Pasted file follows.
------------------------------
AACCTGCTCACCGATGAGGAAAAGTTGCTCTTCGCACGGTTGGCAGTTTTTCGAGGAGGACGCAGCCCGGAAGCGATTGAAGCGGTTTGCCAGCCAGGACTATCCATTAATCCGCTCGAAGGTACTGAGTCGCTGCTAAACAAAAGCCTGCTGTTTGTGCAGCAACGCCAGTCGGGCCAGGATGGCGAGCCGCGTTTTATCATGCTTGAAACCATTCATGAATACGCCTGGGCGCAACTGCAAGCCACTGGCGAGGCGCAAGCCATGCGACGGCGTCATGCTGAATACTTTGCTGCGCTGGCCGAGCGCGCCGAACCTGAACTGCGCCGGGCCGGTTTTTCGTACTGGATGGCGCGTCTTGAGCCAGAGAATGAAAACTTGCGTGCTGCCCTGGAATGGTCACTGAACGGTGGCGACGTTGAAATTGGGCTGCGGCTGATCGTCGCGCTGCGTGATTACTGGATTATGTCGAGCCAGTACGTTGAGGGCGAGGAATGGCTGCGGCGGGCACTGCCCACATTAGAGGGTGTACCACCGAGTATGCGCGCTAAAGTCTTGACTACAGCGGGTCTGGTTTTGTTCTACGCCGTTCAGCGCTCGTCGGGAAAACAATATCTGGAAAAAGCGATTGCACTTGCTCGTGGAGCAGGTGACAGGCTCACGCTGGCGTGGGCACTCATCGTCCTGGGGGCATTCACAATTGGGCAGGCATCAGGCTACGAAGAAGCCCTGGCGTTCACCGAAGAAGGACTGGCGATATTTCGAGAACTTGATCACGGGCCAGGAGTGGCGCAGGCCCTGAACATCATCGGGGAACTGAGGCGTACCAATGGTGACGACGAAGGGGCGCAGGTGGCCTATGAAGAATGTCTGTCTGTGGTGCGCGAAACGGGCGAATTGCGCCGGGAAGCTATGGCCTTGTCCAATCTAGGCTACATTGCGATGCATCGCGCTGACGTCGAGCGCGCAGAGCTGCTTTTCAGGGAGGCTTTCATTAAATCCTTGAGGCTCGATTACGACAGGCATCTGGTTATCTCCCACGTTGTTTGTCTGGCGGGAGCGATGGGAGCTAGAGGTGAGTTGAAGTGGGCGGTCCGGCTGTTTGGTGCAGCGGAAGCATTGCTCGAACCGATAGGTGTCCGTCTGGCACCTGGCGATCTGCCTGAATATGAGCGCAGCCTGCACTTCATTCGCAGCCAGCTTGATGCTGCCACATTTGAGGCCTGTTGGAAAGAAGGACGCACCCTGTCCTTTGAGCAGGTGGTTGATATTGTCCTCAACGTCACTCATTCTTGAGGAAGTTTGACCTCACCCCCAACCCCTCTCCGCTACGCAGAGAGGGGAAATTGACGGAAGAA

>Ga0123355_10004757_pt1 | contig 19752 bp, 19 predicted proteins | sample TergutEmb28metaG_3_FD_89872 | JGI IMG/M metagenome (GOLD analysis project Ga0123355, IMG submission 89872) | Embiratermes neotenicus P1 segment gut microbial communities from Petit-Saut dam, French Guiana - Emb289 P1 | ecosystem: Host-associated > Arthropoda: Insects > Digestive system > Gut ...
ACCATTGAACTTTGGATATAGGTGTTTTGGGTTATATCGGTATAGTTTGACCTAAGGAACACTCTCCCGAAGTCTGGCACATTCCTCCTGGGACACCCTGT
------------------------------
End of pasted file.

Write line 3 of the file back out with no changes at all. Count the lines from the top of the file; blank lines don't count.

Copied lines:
ACCATTGAACTTTGGATATAGGTGTTTTGGGTTATATCGGTATAGTTTGACCTAAGGAACACTCTCCCGAAGTCTGGCACATTCCTCCTGGGACACCCTGT